North East a hotbed for insolvency cases

The North East was the only region to record a rise in the rate of corporate insolvency in the past year, according to new figures from the Insolvency Service.

The insolvency rate for the region has jumped to 123 insolvencies per 10,000 businesses, while all other regions saw a decrease in risk levels.

That figure is up from 114 per 10,000 the year before, and compares unfavourably with the rate for all of England and Wales, which stands at 81 per 10,000 companies.

Only the Yorkshire and Humber region has a higher rate of insolvency (129 per 10,000 businesses), but that figure has fallen from 141 a year ago.

On the back of the figures, insolvency and restructuring trade body R3 have warned businesses to carefully manage their finances.

Some 14,210 insolvencies took place across England and Wales in 2017, a figure that is broadly similar to that seen in the two years previously.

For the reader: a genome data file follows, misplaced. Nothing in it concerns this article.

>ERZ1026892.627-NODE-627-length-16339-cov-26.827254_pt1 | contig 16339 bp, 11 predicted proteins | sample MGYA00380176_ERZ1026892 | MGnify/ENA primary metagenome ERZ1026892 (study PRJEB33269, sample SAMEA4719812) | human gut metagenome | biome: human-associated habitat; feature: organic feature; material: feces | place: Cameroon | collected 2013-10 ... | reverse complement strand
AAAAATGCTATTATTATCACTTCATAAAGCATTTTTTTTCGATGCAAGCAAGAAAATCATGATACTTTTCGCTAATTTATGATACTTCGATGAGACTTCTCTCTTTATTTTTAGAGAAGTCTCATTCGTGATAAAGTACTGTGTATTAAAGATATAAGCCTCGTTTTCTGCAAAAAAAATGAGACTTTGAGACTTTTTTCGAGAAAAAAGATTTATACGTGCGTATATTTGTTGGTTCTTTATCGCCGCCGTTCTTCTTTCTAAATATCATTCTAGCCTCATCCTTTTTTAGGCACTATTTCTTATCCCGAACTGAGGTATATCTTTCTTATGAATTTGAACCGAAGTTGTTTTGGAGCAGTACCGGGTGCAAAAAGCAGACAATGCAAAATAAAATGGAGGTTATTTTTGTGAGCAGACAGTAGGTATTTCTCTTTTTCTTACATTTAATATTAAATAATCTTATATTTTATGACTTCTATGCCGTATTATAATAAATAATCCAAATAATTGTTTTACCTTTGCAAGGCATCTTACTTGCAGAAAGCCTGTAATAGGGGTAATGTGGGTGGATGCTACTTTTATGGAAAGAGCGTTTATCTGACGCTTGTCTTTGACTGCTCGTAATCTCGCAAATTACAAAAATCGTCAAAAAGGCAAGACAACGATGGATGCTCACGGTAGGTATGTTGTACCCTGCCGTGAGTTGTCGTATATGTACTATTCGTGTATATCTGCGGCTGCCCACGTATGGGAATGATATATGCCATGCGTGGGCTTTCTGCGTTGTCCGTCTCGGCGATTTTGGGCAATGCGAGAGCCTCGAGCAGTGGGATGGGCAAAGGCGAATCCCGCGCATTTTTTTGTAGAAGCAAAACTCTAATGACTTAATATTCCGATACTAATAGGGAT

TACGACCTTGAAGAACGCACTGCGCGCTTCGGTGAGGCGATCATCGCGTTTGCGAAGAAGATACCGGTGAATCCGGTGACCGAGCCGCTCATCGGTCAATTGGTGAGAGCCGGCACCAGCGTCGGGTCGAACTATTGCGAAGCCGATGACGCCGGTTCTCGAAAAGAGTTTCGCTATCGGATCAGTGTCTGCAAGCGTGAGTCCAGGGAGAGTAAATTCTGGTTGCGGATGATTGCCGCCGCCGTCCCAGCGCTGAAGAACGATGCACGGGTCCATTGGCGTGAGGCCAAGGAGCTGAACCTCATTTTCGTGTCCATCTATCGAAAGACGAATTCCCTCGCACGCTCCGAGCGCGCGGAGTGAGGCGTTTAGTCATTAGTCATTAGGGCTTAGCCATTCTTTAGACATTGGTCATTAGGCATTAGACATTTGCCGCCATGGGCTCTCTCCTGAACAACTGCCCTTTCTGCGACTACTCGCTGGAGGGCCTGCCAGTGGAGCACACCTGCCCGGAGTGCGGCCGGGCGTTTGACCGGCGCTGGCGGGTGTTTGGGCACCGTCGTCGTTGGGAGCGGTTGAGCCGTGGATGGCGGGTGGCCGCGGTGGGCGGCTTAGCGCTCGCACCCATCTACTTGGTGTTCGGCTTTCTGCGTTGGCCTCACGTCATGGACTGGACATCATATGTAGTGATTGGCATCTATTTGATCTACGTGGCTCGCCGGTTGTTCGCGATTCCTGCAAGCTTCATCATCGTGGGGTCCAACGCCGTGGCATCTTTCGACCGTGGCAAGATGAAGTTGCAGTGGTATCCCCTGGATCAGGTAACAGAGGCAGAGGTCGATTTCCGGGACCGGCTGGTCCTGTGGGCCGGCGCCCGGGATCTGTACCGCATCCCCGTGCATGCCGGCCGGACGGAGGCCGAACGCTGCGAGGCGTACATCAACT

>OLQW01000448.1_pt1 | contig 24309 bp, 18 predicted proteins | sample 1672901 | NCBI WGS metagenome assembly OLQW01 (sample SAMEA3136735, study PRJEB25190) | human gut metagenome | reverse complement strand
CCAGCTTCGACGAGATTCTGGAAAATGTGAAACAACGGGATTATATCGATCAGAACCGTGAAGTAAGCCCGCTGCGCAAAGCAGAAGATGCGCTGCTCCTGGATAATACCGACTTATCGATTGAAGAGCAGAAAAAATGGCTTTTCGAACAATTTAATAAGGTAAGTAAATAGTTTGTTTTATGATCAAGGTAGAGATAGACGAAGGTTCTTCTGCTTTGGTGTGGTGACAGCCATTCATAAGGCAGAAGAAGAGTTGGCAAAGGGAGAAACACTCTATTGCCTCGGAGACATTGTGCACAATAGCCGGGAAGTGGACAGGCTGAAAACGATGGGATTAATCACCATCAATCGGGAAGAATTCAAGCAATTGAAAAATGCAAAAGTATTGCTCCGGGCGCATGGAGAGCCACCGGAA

Those firms employed in the region of 187,000 people and had a combined turnover of around £23.4 billion.

The greatest rate of insolvency was seen around businesses that were between four and nine years old, and which either employed 20 to 49 people or had a turnover of £0.5 million to £1 million.

R3’s North East chair, Andrew Haslam, said the region also has highest rate of personal insolvency, highlighting that there are a number of financial issues in the North East.

Expanding companies can be hit with numerous hurdles to overcome, especially if they move premises or if a new product fails to have a significant market impact.

Back office procedures can also be left behind if a business experiences rapid growth, which can limit, slow or even derail the potential for further growth.

Access to finance can also be an issue, although an array of alternative finance options are available to support businesses in need of assistance.

The key for any business facing financial difficulties, or for a director who is unsure of the next move, is to seek advice at the earliest opportunity.

Not only can this help to highlight potential problems in the future, but it also increases the number of potential restructuring solutions that are available if an issue is found.

By Phil Smith



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